Midsummer and Scania trial truck-side solar panels
Flexible CIGS technology could provide fuel savings up to 20 percent, according to project partner Uppsala University
Swedish solar technology company Midsummer has installed its flexible CIGS solar cells on a Scania hybrid truck trailer to see how much the range can be improved with solar-generated electricity. Measurements will also be made to see whether the trailer can feed electricity into the grid when not running.
Calculations by project partner Uppsala University indicate possible fuel savings of 5-10 percent in Sweden and 10-20 percent in Malaga, Spain (the difference in savings reflecting the different climates of these two countries).
”Our technology has previously successfully powered electrical vehicles such as buses and smaller vehicles,” said Sven Lindström, CEO, Midsummer. “It is promising that project calculations indicate good possibilities for actual fuel savings. Our type of flexible and thin film solar cells is necessary to drive the development in the direction that the automotive industry needs to take in order to reach global climate goals.”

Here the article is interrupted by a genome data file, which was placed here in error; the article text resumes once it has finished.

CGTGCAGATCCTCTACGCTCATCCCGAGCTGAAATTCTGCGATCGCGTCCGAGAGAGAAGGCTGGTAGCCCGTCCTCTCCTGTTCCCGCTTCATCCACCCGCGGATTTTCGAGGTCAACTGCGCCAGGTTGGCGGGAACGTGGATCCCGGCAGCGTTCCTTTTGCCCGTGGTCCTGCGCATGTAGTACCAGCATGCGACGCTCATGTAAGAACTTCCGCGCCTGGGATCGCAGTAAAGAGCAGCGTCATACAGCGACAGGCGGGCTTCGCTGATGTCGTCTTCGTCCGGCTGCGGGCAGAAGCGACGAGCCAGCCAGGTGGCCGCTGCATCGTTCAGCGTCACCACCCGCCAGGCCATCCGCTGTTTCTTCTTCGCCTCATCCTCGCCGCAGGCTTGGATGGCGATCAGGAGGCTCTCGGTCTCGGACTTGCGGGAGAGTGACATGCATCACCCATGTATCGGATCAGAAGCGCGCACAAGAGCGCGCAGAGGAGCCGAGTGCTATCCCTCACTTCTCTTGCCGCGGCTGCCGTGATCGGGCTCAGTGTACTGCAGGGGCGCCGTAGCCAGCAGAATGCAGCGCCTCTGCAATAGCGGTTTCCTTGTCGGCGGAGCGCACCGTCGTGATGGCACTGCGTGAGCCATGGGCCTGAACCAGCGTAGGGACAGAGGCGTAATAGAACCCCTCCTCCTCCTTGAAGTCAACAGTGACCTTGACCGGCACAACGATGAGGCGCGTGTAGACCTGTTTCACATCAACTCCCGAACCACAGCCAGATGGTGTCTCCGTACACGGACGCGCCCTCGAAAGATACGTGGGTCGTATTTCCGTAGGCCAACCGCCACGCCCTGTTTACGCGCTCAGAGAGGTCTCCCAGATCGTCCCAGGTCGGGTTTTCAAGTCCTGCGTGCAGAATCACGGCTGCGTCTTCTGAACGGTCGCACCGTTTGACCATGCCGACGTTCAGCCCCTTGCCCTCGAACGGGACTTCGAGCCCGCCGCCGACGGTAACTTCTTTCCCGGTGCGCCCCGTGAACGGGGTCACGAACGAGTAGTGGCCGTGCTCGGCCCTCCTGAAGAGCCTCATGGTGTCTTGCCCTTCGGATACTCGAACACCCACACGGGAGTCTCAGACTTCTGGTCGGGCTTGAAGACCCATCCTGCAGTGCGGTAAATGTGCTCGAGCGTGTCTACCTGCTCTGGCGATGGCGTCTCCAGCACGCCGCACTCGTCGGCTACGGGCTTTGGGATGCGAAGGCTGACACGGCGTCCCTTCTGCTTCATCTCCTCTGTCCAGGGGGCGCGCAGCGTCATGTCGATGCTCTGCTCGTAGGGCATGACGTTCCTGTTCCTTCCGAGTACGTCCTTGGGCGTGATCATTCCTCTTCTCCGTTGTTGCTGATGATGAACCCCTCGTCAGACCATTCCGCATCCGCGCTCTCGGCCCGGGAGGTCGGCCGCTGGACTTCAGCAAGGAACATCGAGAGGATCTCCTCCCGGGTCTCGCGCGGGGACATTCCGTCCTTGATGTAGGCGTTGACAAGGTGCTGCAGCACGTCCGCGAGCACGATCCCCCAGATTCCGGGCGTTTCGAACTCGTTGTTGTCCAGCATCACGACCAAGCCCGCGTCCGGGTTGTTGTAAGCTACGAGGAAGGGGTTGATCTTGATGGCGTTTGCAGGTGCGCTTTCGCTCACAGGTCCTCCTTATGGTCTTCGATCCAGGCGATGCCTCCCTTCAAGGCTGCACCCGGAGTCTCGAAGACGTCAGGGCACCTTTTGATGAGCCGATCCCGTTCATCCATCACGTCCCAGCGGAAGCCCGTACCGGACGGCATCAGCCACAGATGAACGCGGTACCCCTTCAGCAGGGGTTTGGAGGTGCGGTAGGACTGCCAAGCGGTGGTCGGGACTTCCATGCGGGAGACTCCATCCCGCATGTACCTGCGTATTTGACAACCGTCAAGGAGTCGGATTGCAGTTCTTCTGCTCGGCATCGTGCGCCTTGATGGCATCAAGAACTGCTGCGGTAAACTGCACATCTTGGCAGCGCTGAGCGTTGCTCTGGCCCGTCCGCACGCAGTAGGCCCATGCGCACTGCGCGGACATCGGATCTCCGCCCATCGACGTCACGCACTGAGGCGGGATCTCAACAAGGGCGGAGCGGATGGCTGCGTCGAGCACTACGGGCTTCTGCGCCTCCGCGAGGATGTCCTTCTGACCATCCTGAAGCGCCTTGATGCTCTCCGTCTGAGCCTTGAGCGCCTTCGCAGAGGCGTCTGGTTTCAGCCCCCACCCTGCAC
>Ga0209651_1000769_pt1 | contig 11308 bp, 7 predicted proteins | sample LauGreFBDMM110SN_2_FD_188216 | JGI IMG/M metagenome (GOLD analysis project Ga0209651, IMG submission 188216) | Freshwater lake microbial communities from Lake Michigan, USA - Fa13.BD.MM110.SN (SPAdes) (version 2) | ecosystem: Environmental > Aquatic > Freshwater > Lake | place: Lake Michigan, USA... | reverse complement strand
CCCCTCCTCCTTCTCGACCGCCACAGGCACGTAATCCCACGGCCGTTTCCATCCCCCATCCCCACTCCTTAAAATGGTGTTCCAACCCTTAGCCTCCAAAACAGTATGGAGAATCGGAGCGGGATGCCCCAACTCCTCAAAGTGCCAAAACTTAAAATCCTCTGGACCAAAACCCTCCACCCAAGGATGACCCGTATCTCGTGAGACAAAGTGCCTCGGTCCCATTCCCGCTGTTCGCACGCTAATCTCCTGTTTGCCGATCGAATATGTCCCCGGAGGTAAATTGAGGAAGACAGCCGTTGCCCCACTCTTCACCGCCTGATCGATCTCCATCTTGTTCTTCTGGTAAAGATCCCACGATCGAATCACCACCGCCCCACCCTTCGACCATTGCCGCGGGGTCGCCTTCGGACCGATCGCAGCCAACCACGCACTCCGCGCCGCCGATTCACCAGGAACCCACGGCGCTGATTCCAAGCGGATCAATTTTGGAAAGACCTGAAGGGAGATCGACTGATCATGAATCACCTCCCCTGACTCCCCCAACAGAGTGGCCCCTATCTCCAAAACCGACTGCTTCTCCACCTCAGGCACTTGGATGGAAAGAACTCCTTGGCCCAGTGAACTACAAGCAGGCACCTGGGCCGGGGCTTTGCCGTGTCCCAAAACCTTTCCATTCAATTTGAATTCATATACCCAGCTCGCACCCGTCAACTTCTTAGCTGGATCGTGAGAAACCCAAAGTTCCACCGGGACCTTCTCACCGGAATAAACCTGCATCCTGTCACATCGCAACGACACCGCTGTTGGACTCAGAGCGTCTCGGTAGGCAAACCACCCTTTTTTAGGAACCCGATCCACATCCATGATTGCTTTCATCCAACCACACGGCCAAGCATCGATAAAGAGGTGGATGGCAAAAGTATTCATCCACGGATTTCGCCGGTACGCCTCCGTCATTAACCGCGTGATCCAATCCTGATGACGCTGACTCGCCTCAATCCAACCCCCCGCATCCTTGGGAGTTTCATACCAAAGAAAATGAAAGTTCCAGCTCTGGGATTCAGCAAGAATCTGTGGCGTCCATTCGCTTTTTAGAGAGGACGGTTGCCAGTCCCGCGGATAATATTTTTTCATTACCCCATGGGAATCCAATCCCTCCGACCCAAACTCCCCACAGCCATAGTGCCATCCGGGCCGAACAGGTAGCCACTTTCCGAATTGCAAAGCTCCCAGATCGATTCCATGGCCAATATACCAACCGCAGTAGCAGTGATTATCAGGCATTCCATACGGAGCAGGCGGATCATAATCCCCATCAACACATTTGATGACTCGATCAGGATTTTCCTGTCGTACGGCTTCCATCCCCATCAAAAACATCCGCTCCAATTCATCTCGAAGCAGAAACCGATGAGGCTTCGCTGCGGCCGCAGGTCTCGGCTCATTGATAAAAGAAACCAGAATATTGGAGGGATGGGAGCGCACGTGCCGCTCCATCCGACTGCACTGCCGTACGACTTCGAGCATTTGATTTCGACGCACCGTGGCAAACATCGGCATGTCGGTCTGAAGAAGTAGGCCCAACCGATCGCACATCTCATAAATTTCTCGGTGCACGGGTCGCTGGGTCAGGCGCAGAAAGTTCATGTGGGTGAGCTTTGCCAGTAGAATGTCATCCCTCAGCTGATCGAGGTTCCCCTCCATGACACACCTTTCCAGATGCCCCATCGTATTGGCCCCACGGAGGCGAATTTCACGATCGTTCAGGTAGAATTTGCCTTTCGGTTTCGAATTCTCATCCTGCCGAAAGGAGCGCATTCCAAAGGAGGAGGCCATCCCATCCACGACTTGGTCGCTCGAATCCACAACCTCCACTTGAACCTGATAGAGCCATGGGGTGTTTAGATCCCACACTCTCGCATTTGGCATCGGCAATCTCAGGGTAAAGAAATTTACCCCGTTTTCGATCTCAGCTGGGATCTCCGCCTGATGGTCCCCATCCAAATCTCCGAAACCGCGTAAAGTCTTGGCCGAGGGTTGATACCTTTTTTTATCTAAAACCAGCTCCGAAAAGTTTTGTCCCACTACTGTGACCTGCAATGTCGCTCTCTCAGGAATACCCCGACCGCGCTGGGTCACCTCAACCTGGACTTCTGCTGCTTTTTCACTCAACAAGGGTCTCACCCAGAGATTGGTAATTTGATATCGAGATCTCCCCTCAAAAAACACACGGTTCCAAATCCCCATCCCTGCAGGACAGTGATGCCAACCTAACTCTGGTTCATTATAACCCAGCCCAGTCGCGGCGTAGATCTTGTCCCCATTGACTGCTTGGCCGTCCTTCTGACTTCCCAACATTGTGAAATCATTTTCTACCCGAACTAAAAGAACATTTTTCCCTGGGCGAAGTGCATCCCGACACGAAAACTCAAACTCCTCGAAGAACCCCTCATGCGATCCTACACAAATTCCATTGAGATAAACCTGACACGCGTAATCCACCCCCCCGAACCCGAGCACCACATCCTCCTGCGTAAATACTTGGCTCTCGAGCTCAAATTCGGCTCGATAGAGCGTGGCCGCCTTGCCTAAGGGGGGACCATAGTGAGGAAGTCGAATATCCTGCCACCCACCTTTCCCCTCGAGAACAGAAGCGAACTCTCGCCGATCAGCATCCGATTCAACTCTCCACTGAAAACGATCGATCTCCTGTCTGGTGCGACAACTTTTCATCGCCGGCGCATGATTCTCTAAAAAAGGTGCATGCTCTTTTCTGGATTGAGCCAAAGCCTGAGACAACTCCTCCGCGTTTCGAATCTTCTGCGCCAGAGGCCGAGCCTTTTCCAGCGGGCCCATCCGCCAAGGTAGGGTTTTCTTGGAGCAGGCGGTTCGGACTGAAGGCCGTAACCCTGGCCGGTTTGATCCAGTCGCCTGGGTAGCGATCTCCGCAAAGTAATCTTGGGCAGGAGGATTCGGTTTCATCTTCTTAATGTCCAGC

”We have high expectations for this project,” said Eric Falkgrim, technology leader in Vehicle Design, Scania R&D. “Being able to power our trucks with solar energy would be a massive breakthrough for the truck industry that is working relentlessly to reduce carbon dioxide emissions.”
Other project partners include Eksjö Maskin & Truck AB as constructors of the trailer; Ernst Express that operated the truck and the trailer; and Dalakraft as the owner of the electrical grid located at Ernst Express’ facilities and in charge of feeding into the grid.
Commercial trials will run throughout 2021. In June 2020, Sweden’s innovation agency Vinnova announced that the project has received financing to the tune of SEK 8.3m ($0.93m) for phase 2 and that participants are also providing financing.